Citizens call for town halls with Members of Congress

Feb 17, 2017

From protests to marches and phone calls to written letters, the ascension of Donald Trump to President of the United States has unleashed a tidal wave of citizen engagement in communities across the country.

In this new political climate, voters are demanding that elected officials start engaging more with the general public to discuss issues like the Affordable Care Act, immigration, cabinet member nominees and more. To facilitate this discussion, they’ve been urging their elected representatives to host in-person town halls when they’re home during next week’s Congressional recess.

Working from a successful Tea Party tactic in 2009, the local organizing effort is gaining momentum once again to put pressure on elected officials to hear citizen voices first hand. To build support for these renewed demands, dozens of petitions started on have been signed by tens of thousands of people from across the nation who want to make these meetings happen.

Here’s a look at a few growing petitions:

  • Douglas Hamilton of Colorado wants his junior senator, Cory Gardner, to host a town hall meeting by March. He’s even volunteered to set up the meeting location, distribute tickets and organize questions of the senator.
  • Jaclyn Boyes of Arizona is urging Senator Jeff Flake to organize a town hall: “His constituents have urgent, time-sensitive questions and concerns that they would like to discuss with him in light of recent governmental activity.”
  • Nicole MacLaughlin of Indiana wants her Congresswoman Jackie Walorski to hold an in-person meeting to “hear concerns from her constituents before voting to repeal the ACA [Affordable Care Act]”.
  • A group of North Carolina constituents claiming to come from across the state are calling on their Senators Richard Burr and Tom Tillis to host town halls after they’ve been told that there will be no forums.
  • Aleah Dacey of New Jersey has organized a meeting location and Google form to get constituent voices in front of Congressman Chris Smith, who — according to Aleah — hasn’t held a town hall meeting in 25 years.
  • Senate Majority Leader Mitch McConnell’s constituents are asking him to forgo meetings with special interests groups and donors in order to hold forums in three to five of Kentucky’s largest cities.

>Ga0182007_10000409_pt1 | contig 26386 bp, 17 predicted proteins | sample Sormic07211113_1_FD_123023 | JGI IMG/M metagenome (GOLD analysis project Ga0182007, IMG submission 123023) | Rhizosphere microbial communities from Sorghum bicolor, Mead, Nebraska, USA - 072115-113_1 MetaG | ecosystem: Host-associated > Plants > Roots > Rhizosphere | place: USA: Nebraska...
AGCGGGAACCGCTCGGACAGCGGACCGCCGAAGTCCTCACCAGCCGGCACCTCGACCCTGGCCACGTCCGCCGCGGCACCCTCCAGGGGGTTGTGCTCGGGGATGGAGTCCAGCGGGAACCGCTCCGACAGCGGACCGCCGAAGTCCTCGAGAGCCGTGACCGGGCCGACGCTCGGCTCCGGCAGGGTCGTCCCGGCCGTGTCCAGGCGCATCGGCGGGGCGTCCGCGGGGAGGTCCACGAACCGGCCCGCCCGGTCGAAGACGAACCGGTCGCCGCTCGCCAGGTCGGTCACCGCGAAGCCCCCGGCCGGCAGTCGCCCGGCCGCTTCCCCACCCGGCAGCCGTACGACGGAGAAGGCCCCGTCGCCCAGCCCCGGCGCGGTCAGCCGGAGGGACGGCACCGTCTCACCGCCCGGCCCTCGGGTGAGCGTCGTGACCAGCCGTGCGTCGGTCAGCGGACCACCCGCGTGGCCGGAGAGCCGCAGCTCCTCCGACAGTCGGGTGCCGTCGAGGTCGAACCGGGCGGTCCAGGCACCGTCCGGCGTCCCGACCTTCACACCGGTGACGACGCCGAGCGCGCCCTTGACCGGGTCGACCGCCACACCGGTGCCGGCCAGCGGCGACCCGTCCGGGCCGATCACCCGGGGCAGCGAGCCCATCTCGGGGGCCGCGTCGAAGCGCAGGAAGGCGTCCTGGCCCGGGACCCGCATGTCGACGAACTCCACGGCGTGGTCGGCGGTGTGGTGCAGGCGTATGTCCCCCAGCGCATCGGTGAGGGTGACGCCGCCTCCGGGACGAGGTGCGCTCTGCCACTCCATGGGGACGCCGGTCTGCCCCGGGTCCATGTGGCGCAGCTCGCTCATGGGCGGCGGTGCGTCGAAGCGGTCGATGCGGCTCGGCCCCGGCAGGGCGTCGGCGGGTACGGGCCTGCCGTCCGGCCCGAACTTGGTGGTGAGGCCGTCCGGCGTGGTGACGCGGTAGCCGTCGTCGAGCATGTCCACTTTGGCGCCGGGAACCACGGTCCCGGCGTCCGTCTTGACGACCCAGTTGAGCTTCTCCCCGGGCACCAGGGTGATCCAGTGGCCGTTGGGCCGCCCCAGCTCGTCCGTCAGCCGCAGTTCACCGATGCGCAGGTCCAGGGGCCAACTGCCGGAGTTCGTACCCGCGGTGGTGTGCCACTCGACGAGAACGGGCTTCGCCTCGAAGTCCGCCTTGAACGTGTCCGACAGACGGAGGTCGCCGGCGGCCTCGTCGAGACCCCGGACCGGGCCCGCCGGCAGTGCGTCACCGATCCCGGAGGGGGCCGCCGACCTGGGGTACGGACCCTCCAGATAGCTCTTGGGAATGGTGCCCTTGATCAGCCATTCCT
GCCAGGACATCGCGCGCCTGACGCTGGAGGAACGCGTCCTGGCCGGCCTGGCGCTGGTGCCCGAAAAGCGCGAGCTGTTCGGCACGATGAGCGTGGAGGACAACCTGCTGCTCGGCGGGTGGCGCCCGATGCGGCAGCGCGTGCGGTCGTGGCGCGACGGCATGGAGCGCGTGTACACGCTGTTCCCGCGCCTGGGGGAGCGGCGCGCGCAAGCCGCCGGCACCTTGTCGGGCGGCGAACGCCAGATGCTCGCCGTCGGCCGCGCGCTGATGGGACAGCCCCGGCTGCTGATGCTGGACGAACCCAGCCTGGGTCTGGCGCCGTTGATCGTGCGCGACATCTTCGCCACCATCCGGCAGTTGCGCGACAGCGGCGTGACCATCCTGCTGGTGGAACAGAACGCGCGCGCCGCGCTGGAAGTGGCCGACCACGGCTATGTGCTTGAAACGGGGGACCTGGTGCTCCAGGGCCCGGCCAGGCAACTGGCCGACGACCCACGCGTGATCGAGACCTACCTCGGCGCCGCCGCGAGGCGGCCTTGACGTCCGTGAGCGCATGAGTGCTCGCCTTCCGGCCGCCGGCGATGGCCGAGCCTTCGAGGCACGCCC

• Congresswoman Cathy McMorris Rodgers Washington state constituents say they want a better avenue to start a dialogue around several divisive issues with their elected representative during a town hall meeting around recess.

The petition tool is one of many ways that people are building community and power around the demands for town halls right now. Individuals like Douglas, Jaclyn and Nicole have the ability on to send email updates about recent developments to signers, communicate with supporters, fundraise for specific activities and more.

To join their efforts, here are the steps that you can take to get involved:

  1. Head to this Town Halls movement page to view the full list of petitions, and add your name to relevant ones.
  2. If you don’t see your representative being petitioned, start your own petition. Go to Call My Congress if you need to find out your representatives’ names.
  3. Use this Organizing Toolkit as a guide to help you on your way. You’ll get advice and tips on petition creation, campaign building, press outreach and more.

The American public wins when we prioritize constructive dialogue between individuals and those elected into power who shape the issues that affect our lives and families. Be sure to monitor your members’ local activities next week and start to think about how you want to organize for April’s recess.